# Chapter 5. Spectral Power Distribution

## 5.1Title slide

Demonstration 6.1
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Spectral Power Distribution

See the spectral power distributions (SPDs) of different colored lights, and change the shape of SPDs to see how that affects the color of light.

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A rainbow reveals that sunlight contains wavelengths from across the visible spectrum. We see different wavelengths as different colors.
Photo: Jacques Marais/Getty Images.

### What Is the Spectral Power Distribution of Light?

The visible part of the spectrum ranges in wavelength from about 400 to about 700 nm. For any light, we can construct a graph that depicts the light's spectral power distribution (SPD)—the intensity (power) of the light at each wavelength in the visible spectrum. The SPD is a crucial determinant of the perceived color of the light. Most light sources emit heterochromatic light, consisting of a wide range of different wavelengths. Figure 1 compares the SPDs of three heterochromatic lights: sunlight, light from an incandescent bulb, and light from a fluorescent bulb. All three of these light sources emit what could be called white light, heterochromatic light that (1) contains wavelengths from across the entire visible spectrum and (2) has no really dominant wavelengths.

The SPD of an idealized white light would be a horizontal line: a light in which all wavelengths across the visible spectrum have exactly equal power. We perceive white light as more or less colorless. The SPD of sunlight is quite close to that of an idealized white light. In contrast, the SPD of light from an incandescent bulb is more intense toward the yellow and red end of the spectrum, while the SPD of light from a fluorescent bulb has "spikes" at short and medium wavelengths that make fluorescent light somewhat more bluish than sunlight.

## 5.2Explain - dnd

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Drag the nodes on the spectral power distribution curves up or down to change the relative intensities
of the component wavelengths. Observe how this changes the appearance of the lights.

## 5.3Explain

explain_text

What Is the Spectral Power Distribution of Light?

The visible part of the spectrum ranges in wavelength from about 400 to about 700 nm. For any light, we can construct a graph that depicts the light's spectral power distribution (SPD)—the intensity (power) of the light at each wavelength in the visible spectrum. The SPD is a crucial determinant of the perceived color of the light. Most light sources emit heterochromatic light, consisting of a wide range of different wavelengths. Figure 1 compares the SPDs of three heterochromatic lights: sunlight, light from an incandescent bulb, and light from a fluorescent bulb. All three of these light sources emit what could be called white light, heterochromatic light that (1) contains wavelengths from across the entire visible spectrum and (2) has no really dominant wavelengths.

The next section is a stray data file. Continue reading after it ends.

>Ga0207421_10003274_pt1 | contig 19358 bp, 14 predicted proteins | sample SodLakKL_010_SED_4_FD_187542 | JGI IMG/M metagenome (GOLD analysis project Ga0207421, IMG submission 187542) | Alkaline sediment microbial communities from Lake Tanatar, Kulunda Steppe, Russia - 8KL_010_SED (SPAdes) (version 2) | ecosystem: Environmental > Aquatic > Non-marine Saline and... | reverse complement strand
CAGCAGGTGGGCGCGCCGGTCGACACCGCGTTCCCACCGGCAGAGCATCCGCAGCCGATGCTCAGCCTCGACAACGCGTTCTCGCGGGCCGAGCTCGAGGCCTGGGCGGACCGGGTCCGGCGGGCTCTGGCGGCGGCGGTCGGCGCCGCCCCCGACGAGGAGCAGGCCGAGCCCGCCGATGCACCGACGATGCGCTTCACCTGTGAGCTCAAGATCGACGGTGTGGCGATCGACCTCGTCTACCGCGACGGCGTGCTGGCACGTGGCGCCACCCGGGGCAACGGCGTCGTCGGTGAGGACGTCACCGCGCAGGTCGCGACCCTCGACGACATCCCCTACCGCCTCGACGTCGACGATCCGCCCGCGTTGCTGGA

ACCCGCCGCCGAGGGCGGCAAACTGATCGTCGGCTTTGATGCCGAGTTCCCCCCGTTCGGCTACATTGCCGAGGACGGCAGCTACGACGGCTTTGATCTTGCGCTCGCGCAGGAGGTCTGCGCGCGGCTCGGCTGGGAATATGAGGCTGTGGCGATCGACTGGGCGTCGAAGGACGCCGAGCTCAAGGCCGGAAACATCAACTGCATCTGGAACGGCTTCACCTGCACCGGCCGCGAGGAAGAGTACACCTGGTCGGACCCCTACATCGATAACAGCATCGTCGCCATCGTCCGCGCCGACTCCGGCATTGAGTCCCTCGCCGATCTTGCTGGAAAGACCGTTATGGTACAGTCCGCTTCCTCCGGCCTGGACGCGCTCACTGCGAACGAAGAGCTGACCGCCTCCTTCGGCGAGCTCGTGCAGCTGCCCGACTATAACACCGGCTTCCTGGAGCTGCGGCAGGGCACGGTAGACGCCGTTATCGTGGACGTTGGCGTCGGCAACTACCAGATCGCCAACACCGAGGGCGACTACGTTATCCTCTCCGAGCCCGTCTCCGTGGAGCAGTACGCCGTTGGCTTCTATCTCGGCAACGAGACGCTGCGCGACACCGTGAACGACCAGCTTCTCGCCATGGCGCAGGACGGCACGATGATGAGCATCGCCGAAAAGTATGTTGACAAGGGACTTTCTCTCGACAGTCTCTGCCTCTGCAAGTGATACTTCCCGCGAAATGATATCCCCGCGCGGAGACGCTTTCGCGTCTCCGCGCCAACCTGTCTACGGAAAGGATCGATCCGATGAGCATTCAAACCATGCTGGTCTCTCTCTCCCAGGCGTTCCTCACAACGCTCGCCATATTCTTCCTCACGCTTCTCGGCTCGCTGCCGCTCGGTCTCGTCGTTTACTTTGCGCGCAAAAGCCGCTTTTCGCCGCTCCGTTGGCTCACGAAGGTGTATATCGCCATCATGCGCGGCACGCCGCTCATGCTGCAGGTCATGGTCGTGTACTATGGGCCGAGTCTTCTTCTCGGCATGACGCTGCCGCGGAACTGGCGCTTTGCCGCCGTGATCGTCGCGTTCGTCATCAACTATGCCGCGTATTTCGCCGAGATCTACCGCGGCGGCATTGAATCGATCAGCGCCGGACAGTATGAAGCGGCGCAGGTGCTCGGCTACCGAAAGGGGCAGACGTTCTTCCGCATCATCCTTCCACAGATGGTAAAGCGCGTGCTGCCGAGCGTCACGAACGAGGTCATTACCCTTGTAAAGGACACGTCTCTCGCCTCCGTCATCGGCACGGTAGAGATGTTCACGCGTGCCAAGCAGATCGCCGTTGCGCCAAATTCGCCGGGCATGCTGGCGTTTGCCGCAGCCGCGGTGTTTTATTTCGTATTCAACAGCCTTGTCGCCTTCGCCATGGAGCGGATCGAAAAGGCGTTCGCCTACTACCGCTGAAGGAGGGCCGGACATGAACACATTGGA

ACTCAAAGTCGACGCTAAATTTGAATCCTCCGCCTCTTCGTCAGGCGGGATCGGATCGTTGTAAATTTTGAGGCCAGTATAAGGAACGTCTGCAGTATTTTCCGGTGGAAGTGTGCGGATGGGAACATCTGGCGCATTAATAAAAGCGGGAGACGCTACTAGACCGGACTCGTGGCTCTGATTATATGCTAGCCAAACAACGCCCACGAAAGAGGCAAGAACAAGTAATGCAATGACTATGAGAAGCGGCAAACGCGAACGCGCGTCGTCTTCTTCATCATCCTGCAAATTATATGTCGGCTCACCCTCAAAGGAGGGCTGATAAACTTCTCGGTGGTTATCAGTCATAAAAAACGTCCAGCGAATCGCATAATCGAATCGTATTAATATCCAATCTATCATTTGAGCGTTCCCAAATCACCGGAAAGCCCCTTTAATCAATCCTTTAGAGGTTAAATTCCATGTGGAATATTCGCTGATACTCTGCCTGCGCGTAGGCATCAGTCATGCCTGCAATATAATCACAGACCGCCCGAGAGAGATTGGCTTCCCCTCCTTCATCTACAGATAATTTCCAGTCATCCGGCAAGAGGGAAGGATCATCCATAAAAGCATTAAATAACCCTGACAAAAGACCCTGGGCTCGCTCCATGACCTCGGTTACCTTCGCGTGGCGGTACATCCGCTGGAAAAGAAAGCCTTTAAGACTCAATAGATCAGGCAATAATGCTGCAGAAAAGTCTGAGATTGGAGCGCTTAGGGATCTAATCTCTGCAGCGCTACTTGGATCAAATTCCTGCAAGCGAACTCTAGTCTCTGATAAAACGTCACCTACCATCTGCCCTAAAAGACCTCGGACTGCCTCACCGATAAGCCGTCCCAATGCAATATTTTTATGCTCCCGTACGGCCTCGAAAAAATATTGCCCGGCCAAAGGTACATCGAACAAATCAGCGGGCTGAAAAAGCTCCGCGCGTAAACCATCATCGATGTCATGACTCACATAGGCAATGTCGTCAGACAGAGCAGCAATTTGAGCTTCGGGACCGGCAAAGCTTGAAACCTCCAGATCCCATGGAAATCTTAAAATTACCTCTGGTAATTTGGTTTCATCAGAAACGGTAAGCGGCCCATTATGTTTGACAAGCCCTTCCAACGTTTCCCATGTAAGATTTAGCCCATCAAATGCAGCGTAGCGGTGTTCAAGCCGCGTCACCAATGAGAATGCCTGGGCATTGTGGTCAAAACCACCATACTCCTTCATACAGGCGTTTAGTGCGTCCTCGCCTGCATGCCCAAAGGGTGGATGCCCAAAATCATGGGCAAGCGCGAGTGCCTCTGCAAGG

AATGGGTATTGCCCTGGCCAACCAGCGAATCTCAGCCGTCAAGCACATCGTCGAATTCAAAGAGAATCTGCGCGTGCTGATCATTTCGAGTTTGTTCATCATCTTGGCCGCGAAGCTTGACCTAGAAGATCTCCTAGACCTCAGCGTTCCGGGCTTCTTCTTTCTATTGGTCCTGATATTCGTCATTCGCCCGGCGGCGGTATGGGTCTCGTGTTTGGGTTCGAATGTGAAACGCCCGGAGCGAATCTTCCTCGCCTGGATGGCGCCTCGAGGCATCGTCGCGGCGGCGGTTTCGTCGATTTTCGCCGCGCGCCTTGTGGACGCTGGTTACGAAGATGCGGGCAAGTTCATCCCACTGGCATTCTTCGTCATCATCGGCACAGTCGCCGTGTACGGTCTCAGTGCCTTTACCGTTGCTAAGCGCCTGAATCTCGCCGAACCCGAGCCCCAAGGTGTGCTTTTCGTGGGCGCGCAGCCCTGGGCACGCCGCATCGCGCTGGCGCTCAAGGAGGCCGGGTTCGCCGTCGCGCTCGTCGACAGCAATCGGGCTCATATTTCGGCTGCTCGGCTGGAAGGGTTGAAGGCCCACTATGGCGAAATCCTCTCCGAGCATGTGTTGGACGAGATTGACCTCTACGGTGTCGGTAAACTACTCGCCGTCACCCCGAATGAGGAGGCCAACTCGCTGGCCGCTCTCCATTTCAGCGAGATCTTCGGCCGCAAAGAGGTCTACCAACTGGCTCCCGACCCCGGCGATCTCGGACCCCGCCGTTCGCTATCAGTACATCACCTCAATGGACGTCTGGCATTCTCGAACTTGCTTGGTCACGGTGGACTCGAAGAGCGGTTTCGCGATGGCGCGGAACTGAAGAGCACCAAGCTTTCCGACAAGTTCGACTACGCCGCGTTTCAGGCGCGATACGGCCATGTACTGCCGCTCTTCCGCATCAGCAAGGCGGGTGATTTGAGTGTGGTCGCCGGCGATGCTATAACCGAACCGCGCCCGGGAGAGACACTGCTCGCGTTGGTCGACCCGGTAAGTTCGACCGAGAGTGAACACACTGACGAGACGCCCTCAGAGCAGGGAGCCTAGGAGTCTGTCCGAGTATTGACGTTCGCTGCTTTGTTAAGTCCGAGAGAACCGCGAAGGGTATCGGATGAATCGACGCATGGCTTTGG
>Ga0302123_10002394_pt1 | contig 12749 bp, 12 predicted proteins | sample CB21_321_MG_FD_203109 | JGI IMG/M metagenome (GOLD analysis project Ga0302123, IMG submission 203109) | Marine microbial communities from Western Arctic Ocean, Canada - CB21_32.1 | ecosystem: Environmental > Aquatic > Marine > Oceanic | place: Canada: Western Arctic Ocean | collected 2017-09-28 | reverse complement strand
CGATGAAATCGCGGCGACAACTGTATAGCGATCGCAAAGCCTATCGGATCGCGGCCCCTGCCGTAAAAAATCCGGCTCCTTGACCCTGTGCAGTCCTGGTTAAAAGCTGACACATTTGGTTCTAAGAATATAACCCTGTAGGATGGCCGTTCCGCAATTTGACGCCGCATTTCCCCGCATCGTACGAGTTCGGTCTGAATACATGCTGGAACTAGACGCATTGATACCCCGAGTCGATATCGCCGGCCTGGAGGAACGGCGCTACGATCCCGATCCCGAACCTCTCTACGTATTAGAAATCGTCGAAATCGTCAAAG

The SPD of an idealized white light would be a horizontal line: a light in which all wavelengths across the visible spectrum have exactly equal power. We perceive white light as more or less colorless. The SPD of sunlight is quite close to that of an idealized white light. In contrast, the SPD of light from an incandescent bulb is more intense toward the yellow and red end of the spectrum, while the SPD of light from a fluorescent bulb has "spikes" at short and medium wavelengths that make fluorescent light somewhat more bluish than sunlight.

## 5.4Test - single choice

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### Question

MjZ1nMFZOPXQ4UeC+JqDp3D3gZxwBPfSox/WIKNN+xcxNFQrQHMKdDF8DqZWl6LbU982EisLAvoxyFilAbYo58r9LFrHfN/irQb0kPMRQ7lzrEiHVbWsa6aPxrGth6TJIpZz2NRlzS1sb+L0FG1VmgLICBM42Llo40s/Jl7dCw3dNVsVyFONE92HeTwTtsahTzcvKGZkTaiaYoUDaGVCutsyC7lmkr/N4Tsowt7FQt9b5dBHWfPC/3H1rF81xKjpOxOPu+2XtZLkNjDqI/4xTGjS5MZq785Jkh75m50Juf81uppagawtTD5hypaLgYbgoJ1zEoHv46J2ST4khZ7meEHxWefRwRzWXurCch7FHH6OsWQTWLMIcmR5q2BWNrhXuNdl5cqeMiWcPMeVplwVexh6SFey0hD3bj/qs7epAzQxELyEH+CTsdLbbeTdc+NB4WmPLkdf7g4FQdcCVThAzhjRsYE5FHawQXEpsMYCTrG+9sHB2fWv3NGz9NgLtbu702/SlNOdpE3XfCtwD43lsSYu0CG1Y2lNn9INrc/b1Gwgvm7Yte+A71CCi03PU0bG6Vh/tvY9+8Kmgx6rfCRd8zVswitP6xxXt/kcAZSq2dMsRvaP
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## 5.5Test - single choice

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### Question

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## 5.6Test - dnd

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### Question

hAZVENdco/u+xCCqv0nEHOelfzwgbUKUpbNyEg==
Slide 6 Matching Activity

Drag the correct light into the boxes for each question below. Then click SUBMIT.

The graph below shows the spectral power distributions of three lights.
How are they likely to be perceived?

A. Which light would look most reddish?
B. Which light would look most bluish?
C. Which light would look brightest?

Light 1

Light 2

Light 3

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